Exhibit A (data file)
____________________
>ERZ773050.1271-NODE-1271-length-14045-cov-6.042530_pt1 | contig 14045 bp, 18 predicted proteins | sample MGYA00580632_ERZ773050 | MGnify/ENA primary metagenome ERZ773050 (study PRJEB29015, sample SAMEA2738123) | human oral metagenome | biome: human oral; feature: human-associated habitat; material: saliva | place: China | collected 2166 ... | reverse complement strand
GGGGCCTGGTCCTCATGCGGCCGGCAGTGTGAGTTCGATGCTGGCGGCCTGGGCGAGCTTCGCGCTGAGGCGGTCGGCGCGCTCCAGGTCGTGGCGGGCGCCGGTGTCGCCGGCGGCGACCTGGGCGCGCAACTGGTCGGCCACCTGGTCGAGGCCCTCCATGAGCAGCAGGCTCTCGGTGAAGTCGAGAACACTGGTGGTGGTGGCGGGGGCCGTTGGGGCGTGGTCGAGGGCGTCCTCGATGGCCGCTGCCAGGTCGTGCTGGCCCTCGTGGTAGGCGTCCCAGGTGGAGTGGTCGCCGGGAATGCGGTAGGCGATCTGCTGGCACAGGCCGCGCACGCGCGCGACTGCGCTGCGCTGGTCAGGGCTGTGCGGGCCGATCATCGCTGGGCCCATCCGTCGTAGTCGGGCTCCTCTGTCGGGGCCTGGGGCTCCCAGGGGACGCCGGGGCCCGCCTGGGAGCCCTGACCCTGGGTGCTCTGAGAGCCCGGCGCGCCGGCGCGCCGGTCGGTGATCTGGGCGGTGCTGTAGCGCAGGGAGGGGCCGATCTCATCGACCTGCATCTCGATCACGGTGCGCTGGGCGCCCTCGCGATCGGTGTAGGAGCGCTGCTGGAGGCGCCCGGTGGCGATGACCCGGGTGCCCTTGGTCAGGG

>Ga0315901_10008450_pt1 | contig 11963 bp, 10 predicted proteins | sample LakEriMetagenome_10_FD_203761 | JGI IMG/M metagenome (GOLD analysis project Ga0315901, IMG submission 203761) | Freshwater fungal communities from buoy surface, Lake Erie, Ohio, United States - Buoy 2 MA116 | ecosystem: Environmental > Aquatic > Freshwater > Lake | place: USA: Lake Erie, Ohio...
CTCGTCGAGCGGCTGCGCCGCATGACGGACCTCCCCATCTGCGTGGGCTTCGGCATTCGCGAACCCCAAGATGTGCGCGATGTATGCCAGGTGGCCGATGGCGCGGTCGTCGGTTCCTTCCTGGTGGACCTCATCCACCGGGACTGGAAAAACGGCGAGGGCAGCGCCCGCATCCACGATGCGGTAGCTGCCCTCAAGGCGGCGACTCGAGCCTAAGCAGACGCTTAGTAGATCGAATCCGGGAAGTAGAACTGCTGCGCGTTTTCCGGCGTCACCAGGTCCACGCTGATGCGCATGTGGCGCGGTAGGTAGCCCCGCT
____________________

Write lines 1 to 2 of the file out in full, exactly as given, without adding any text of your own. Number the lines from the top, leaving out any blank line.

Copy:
>ERZ773050.1271-NODE-1271-length-14045-cov-6.042530_pt1 | contig 14045 bp, 18 predicted proteins | sample MGYA00580632_ERZ773050 | MGnify/ENA primary metagenome ERZ773050 (study PRJEB29015, sample SAMEA2738123) | human oral metagenome | biome: human oral; feature: human-associated habitat; material: saliva | place: China | collected 2166 ... | reverse complement strand
GGGGCCTGGTCCTCATGCGGCCGGCAGTGTGAGTTCGATGCTGGCGGCCTGGGCGAGCTTCGCGCTGAGGCGGTCGGCGCGCTCCAGGTCGTGGCGGGCGCCGGTGTCGCCGGCGGCGACCTGGGCGCGCAACTGGTCGGCCACCTGGTCGAGGCCCTCCATGAGCAGCAGGCTCTCGGTGAAGTCGAGAACACTGGTGGTGGTGGCGGGGGCCGTTGGGGCGTGGTCGAGGGCGTCCTCGATGGCCGCTGCCAGGTCGTGCTGGCCCTCGTGGTAGGCGTCCCAGGTGGAGTGGTCGCCGGGAATGCGGTAGGCGATCTGCTGGCACAGGCCGCGCACGCGCGCGACTGCGCTGCGCTGGTCAGGGCTGTGCGGGCCGATCATCGCTGGGCCCATCCGTCGTAGTCGGGCTCCTCTGTCGGGGCCTGGGGCTCCCAGGGGACGCCGGGGCCCGCCTGGGAGCCCTGACCCTGGGTGCTCTGAGAGCCCGGCGCGCCGGCGCGCCGGTCGGTGATCTGGGCGGTGCTGTAGCGCAGGGAGGGGCCGATCTCATCGACCTGCATCTCGATCACGGTGCGCTGGGCGCCCTCGCGATCGGTGTAGGAGCGCTGCTGGAGGCGCCCGGTGGCGATGACCCGGGTGCCCTTGGTCAGGG